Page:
An increase in systemic racism has forced most talented black people out of the industry as they are ignored and worn down by their experiences.
Despite their talents, people from black, Asian, and minority ethnic backgrounds (BAME) in the UK have been failing to get equal opportunities in executive and behind-camera roles, a historian said.
David Olusoga, a prominent broadcaster and historian suggested that racism in British TV has led to “lost generation” of black talent.
Recently, BBC justified using the N-word on air which has “genuinely damaged faith in BBC among many black people” and if black people had senior roles in newsrooms this wouldn`t have happened, Olusoga said.
Leaders of the industry have been criticised for disregarding black people and denying them opportunities to take more senior roles, which has affected them and caused most of them to quit.
The historian said his experiences at the beginning of his television career left him feeling “isolated and disempowered. “I’ve come close to leaving this industry on several occasions. And I know many black and brown people who have similar stories to tell”, he said.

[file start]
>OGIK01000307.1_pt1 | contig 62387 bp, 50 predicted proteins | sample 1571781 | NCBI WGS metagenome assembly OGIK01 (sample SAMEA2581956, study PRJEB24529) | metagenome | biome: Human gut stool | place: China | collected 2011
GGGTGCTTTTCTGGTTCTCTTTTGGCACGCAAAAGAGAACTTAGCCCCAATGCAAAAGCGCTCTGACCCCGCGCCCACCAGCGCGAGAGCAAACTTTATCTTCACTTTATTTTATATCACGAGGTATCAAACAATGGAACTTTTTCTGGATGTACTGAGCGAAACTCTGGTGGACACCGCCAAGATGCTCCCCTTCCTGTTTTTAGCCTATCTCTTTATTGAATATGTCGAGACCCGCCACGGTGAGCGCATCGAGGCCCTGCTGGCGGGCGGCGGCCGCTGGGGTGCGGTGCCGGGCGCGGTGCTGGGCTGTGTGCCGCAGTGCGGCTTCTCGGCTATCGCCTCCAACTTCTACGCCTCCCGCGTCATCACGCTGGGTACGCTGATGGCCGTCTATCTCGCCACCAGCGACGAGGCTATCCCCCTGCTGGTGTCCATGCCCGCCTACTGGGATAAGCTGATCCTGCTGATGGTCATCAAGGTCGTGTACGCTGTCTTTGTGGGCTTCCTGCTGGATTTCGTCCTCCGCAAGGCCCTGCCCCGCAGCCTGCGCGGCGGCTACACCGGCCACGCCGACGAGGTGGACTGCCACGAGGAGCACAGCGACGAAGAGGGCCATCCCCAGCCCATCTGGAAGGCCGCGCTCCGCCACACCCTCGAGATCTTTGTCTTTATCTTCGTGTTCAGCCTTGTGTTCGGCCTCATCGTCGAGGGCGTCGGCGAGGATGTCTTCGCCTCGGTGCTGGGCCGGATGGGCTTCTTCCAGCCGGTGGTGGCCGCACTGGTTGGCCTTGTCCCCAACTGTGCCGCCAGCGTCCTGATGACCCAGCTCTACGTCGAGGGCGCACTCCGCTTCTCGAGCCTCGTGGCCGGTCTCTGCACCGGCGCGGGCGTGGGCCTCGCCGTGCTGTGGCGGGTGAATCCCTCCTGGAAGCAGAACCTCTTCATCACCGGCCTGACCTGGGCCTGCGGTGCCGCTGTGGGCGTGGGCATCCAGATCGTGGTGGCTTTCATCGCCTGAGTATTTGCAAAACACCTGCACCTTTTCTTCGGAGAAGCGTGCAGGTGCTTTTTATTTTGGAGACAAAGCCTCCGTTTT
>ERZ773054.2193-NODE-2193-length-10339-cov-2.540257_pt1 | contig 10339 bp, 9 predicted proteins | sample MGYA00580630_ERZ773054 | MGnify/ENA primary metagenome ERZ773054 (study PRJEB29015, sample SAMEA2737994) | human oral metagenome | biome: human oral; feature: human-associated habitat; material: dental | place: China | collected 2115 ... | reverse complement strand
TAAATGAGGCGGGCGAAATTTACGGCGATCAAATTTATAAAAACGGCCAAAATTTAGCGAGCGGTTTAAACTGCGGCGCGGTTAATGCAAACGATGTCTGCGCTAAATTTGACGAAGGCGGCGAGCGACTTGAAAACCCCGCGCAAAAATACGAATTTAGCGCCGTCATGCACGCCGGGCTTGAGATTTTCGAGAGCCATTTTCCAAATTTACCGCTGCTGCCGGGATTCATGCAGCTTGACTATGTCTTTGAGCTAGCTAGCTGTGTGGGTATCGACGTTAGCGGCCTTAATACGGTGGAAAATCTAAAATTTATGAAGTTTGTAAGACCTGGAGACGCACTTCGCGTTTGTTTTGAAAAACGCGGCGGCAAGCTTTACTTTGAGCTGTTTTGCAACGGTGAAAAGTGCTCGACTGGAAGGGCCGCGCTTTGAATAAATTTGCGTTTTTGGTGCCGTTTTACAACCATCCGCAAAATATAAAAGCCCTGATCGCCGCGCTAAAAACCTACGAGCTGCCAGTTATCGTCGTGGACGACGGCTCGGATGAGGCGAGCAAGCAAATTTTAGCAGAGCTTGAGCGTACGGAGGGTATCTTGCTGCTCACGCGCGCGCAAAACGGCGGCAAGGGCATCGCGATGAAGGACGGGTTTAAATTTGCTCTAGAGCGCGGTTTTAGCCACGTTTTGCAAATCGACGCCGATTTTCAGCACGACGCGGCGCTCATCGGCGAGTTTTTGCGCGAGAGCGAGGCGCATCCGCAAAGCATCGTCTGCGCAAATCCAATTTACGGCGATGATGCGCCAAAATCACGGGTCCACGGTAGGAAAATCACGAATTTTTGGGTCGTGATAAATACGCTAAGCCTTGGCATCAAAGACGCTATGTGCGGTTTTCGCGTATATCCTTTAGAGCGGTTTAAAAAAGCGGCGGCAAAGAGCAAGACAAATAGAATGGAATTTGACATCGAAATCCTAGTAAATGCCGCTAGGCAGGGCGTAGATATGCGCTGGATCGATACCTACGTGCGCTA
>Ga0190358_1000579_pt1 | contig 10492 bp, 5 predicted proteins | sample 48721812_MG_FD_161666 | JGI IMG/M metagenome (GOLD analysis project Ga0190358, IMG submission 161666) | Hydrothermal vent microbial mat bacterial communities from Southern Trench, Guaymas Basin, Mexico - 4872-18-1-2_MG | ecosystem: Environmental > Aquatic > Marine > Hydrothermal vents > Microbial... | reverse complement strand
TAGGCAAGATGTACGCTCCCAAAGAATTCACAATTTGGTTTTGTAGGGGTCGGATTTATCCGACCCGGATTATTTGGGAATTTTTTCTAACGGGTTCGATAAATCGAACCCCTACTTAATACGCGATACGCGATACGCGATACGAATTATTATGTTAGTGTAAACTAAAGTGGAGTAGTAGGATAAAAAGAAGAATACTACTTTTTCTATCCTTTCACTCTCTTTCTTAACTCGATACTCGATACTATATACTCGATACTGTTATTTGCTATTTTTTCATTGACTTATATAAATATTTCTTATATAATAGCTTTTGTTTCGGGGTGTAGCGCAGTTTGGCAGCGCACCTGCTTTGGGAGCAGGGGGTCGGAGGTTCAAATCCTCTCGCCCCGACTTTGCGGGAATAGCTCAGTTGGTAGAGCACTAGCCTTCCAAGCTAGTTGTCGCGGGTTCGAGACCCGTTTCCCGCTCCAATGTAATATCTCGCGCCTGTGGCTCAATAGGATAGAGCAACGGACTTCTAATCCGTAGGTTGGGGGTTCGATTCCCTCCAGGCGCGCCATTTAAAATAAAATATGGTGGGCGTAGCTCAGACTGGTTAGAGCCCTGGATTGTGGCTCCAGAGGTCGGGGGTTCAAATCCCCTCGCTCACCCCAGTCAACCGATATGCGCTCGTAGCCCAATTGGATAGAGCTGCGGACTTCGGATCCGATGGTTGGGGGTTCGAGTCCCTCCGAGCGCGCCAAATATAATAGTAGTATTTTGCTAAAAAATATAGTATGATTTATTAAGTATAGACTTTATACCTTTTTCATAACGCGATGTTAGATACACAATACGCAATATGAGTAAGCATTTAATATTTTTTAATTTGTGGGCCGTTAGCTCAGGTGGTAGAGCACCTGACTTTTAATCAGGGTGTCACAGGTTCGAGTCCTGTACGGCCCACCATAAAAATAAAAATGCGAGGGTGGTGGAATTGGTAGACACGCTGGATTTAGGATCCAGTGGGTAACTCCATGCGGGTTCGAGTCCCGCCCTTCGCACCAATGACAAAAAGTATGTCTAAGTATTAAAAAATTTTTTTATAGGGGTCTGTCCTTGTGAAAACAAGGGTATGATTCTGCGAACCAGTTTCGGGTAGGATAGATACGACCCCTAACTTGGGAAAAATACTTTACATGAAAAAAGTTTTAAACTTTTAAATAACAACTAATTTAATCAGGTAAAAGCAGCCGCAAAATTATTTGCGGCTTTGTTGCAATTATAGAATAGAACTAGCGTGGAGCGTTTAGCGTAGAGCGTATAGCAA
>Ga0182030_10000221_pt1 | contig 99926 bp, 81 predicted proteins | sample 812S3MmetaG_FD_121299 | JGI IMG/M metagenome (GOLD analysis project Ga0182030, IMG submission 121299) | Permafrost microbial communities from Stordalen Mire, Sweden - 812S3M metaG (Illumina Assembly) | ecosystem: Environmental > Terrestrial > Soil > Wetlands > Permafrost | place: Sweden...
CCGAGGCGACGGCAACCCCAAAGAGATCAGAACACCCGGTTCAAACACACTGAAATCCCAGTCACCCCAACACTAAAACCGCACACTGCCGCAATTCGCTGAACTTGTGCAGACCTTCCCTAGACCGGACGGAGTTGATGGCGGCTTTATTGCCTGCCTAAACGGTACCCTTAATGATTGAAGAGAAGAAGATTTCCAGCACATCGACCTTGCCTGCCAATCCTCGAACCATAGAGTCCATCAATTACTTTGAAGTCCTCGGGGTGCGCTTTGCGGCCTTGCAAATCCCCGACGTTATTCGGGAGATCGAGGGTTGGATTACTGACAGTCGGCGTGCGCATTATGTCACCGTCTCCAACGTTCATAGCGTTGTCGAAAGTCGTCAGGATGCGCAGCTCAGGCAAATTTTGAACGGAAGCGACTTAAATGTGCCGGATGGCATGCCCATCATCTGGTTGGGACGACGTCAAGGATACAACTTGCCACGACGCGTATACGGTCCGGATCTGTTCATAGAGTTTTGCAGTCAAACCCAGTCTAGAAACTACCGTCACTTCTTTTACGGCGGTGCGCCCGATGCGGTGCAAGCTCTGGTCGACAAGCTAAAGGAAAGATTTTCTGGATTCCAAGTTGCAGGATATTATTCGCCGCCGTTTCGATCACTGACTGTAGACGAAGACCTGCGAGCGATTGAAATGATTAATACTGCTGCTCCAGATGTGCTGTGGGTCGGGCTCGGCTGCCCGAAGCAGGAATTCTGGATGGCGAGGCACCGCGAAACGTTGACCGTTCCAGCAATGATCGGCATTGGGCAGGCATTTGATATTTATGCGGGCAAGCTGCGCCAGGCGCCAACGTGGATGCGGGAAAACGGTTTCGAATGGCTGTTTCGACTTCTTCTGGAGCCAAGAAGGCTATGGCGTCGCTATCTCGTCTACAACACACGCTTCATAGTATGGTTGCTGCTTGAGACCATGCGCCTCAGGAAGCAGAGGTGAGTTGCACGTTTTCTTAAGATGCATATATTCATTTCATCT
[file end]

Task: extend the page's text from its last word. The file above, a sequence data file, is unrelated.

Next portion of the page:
He continued: “They left because even when they got work, their voices were too often not listened to; their stories too often were not of interest to the tastemakers and programme pickers who, over the same period, grew ever more powerful within the structure of TV. They’re not here now because we didn’t have the will to keep them and – worn out by it all – they gave up on our industry.”
If systemic racism in the UK continues, most people from BAME backgrounds will be forced out of the industry hence programmes will also continue to be more and more unrepresentative.